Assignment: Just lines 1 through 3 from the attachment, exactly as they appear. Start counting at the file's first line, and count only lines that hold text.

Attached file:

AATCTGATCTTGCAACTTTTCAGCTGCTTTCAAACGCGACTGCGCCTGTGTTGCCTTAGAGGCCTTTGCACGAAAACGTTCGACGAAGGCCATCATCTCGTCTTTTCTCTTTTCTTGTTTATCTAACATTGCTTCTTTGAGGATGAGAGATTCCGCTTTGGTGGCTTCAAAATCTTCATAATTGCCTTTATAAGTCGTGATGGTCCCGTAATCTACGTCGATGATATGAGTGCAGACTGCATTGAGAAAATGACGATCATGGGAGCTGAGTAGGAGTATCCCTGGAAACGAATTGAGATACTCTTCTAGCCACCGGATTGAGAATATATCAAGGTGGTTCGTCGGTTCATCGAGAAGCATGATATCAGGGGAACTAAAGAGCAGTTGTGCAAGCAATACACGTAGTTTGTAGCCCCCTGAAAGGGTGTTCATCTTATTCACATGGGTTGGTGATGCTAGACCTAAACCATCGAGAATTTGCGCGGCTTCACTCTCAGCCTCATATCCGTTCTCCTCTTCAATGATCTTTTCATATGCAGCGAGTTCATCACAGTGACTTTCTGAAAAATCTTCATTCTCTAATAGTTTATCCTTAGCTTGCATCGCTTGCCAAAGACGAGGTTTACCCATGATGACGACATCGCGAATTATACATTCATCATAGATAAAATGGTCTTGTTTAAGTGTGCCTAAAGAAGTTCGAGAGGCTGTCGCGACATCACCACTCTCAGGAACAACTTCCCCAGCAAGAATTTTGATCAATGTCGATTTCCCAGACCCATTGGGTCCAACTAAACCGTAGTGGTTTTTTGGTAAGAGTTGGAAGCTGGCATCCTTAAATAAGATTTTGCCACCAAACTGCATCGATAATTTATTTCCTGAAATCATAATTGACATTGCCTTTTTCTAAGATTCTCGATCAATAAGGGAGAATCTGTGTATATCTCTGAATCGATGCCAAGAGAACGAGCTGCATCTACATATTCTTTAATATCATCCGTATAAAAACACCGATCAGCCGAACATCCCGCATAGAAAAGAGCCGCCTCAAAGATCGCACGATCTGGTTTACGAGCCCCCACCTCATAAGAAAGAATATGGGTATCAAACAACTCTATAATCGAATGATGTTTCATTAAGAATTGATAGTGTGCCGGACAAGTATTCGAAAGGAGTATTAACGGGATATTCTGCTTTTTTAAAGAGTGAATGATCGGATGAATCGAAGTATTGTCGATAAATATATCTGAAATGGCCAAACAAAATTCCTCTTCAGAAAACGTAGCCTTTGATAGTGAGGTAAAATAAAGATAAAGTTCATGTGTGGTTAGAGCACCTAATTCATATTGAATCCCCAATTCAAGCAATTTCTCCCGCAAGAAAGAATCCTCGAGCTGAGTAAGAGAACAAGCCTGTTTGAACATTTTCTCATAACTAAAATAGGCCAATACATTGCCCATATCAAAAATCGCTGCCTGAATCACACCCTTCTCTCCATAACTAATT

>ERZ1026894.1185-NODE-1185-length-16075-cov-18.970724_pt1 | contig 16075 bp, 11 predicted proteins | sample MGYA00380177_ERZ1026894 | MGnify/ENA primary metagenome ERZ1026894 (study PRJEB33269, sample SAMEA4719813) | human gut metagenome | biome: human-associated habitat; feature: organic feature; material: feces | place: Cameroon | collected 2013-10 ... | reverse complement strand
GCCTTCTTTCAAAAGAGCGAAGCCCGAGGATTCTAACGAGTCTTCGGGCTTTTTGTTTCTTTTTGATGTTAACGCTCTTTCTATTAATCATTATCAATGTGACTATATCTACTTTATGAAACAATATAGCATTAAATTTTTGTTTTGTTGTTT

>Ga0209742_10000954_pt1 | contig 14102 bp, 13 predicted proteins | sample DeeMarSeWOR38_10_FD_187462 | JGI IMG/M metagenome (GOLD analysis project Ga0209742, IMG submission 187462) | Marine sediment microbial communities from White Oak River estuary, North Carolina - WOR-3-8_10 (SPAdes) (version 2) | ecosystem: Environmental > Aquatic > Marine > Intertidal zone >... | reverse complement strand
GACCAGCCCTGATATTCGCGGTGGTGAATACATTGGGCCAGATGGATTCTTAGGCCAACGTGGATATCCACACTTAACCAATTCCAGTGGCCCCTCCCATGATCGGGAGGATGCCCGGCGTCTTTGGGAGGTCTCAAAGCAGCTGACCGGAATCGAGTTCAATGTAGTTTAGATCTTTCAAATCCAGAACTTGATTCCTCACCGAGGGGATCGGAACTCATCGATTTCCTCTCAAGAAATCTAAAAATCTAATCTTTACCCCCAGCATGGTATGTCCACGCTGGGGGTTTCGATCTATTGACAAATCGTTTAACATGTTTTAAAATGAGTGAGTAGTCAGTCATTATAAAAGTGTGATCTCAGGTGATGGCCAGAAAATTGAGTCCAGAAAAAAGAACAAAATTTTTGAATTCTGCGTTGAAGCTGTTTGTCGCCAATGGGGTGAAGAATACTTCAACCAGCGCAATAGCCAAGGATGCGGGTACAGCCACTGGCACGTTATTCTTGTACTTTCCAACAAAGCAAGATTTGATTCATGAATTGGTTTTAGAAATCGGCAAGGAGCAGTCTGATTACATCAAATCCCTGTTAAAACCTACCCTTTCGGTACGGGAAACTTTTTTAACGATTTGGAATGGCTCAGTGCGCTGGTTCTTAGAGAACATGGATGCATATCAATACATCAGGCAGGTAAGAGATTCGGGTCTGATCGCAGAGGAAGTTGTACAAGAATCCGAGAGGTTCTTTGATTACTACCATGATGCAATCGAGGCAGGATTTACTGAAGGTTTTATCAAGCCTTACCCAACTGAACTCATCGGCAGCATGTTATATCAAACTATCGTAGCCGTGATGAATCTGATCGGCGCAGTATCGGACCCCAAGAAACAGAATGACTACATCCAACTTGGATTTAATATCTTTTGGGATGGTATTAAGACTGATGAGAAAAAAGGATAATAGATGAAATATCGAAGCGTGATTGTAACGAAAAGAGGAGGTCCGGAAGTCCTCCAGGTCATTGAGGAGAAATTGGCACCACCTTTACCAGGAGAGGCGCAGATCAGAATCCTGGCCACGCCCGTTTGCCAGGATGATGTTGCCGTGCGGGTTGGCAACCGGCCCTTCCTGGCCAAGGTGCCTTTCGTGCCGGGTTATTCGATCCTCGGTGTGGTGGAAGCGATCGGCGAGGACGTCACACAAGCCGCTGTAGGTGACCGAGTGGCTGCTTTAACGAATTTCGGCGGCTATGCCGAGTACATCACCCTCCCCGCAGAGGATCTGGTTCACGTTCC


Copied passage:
AATCTGATCTTGCAACTTTTCAGCTGCTTTCAAACGCGACTGCGCCTGTGTTGCCTTAGAGGCCTTTGCACGAAAACGTTCGACGAAGGCCATCATCTCGTCTTTTCTCTTTTCTTGTTTATCTAACATTGCTTCTTTGAGGATGAGAGATTCCGCTTTGGTGGCTTCAAAATCTTCATAATTGCCTTTATAAGTCGTGATGGTCCCGTAATCTACGTCGATGATATGAGTGCAGACTGCATTGAGAAAATGACGATCATGGGAGCTGAGTAGGAGTATCCCTGGAAACGAATTGAGATACTCTTCTAGCCACCGGATTGAGAATATATCAAGGTGGTTCGTCGGTTCATCGAGAAGCATGATATCAGGGGAACTAAAGAGCAGTTGTGCAAGCAATACACGTAGTTTGTAGCCCCCTGAAAGGGTGTTCATCTTATTCACATGGGTTGGTGATGCTAGACCTAAACCATCGAGAATTTGCGCGGCTTCACTCTCAGCCTCATATCCGTTCTCCTCTTCAATGATCTTTTCATATGCAGCGAGTTCATCACAGTGACTTTCTGAAAAATCTTCATTCTCTAATAGTTTATCCTTAGCTTGCATCGCTTGCCAAAGACGAGGTTTACCCATGATGACGACATCGCGAATTATACATTCATCATAGATAAAATGGTCTTGTTTAAGTGTGCCTAAAGAAGTTCGAGAGGCTGTCGCGACATCACCACTCTCAGGAACAACTTCCCCAGCAAGAATTTTGATCAATGTCGATTTCCCAGACCCATTGGGTCCAACTAAACCGTAGTGGTTTTTTGGTAAGAGTTGGAAGCTGGCATCCTTAAATAAGATTTTGCCACCAAACTGCATCGATAATTTATTTCCTGAAATCATAATTGACATTGCCTTTTTCTAAGATTCTCGATCAATAAGGGAGAATCTGTGTATATCTCTGAATCGATGCCAAGAGAACGAGCTGCATCTACATATTCTTTAATATCATCCGTATAAAAACACCGATCAGCCGAACATCCCGCATAGAAAAGAGCCGCCTCAAAGATCGCACGATCTGGTTTACGAGCCCCCACCTCATAAGAAAGAATATGGGTATCAAACAACTCTATAATCGAATGATGTTTCATTAAGAATTGATAGTGTGCCGGACAAGTATTCGAAAGGAGTATTAACGGGATATTCTGCTTTTTTAAAGAGTGAATGATCGGATGAATCGAAGTATTGTCGATAAATATATCTGAAATGGCCAAACAAAATTCCTCTTCAGAAAACGTAGCCTTTGATAGTGAGGTAAAATAAAGATAAAGTTCATGTGTGGTTAGAGCACCTAATTCATATTGAATCCCCAATTCAAGCAATTTCTCCCGCAAGAAAGAATCCTCGAGCTGAGTAAGAGAACAAGCCTGTTTGAACATTTTCTCATAACTAAAATAGGCCAATACATTGCCCATATCAAAAATCGCTGCCTGAATCACACCCTTCTCTCCATAACTAATT

>ERZ1026894.1185-NODE-1185-length-16075-cov-18.970724_pt1 | contig 16075 bp, 11 predicted proteins | sample MGYA00380177_ERZ1026894 | MGnify/ENA primary metagenome ERZ1026894 (study PRJEB33269, sample SAMEA4719813) | human gut metagenome | biome: human-associated habitat; feature: organic feature; material: feces | place: Cameroon | collected 2013-10 ... | reverse complement strand
GCCTTCTTTCAAAAGAGCGAAGCCCGAGGATTCTAACGAGTCTTCGGGCTTTTTGTTTCTTTTTGATGTTAACGCTCTTTCTATTAATCATTATCAATGTGACTATATCTACTTTATGAAACAATATAGCATTAAATTTTTGTTTTGTTGTTT